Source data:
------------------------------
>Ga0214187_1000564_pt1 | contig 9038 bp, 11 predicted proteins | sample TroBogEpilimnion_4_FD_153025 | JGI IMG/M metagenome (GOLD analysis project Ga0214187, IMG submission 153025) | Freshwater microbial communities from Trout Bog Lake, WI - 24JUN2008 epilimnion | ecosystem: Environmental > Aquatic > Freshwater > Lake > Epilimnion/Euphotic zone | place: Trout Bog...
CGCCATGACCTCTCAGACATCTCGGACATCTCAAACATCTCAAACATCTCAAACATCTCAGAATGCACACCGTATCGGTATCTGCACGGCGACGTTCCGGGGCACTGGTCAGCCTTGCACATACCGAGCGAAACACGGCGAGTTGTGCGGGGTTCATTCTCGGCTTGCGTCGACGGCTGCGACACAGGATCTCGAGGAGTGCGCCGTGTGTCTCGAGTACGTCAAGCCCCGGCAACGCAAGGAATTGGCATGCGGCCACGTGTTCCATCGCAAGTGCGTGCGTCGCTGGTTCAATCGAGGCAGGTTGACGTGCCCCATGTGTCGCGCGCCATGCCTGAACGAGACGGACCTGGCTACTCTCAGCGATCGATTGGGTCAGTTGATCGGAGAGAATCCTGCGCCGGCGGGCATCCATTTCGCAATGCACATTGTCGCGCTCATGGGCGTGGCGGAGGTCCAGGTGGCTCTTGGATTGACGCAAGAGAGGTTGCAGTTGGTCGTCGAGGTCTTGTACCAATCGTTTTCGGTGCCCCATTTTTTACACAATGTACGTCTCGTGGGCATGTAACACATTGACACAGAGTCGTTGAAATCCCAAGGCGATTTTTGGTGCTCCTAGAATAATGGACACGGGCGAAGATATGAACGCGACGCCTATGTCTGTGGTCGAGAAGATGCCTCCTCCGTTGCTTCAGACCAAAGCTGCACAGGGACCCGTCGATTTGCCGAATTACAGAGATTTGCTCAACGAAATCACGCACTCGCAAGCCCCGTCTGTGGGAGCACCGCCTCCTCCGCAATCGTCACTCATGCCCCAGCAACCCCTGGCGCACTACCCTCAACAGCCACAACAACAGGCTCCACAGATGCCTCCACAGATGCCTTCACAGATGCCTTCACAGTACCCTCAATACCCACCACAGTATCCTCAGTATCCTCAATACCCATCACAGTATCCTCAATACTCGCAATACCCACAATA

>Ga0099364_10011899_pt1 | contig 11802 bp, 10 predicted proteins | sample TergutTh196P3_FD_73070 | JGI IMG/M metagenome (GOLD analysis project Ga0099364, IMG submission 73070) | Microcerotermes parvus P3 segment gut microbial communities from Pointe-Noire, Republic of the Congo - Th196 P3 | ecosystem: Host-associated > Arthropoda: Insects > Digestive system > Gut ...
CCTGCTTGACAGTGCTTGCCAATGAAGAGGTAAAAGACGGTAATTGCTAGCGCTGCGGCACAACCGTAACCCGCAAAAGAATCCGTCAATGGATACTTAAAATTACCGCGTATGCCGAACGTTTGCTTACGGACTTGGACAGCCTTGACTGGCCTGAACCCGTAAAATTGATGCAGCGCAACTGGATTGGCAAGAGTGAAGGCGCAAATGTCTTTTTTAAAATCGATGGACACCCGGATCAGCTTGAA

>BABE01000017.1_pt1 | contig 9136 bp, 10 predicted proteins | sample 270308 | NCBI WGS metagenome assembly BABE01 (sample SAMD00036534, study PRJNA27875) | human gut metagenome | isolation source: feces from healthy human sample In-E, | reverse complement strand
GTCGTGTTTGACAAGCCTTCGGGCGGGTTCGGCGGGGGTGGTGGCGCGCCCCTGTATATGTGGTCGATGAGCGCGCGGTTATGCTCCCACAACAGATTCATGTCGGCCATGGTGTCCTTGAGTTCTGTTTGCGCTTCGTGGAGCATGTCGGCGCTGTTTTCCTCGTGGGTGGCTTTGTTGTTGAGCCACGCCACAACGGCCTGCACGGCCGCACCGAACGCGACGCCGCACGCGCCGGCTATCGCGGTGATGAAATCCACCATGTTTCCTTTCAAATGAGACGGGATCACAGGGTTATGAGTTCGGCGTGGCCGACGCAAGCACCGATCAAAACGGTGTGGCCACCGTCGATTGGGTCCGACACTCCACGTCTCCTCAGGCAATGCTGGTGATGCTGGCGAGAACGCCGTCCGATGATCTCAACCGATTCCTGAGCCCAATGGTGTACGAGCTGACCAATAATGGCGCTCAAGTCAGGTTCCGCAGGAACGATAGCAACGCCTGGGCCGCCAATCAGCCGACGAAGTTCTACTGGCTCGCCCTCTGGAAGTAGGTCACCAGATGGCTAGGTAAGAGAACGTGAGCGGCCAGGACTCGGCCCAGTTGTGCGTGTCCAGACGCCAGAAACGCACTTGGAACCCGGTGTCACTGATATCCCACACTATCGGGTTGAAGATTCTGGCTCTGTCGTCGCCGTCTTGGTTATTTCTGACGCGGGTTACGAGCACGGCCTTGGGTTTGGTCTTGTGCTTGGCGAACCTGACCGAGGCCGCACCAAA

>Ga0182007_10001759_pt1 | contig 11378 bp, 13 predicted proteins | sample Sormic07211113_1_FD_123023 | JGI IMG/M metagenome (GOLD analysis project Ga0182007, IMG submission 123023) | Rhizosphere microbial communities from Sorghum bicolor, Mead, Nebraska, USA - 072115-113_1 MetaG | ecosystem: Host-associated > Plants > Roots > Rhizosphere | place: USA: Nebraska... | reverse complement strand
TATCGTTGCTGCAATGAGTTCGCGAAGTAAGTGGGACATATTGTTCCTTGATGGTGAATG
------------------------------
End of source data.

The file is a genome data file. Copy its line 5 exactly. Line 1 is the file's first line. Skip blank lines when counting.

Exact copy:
>BABE01000017.1_pt1 | contig 9136 bp, 10 predicted proteins | sample 270308 | NCBI WGS metagenome assembly BABE01 (sample SAMD00036534, study PRJNA27875) | human gut metagenome | isolation source: feces from healthy human sample In-E, | reverse complement strand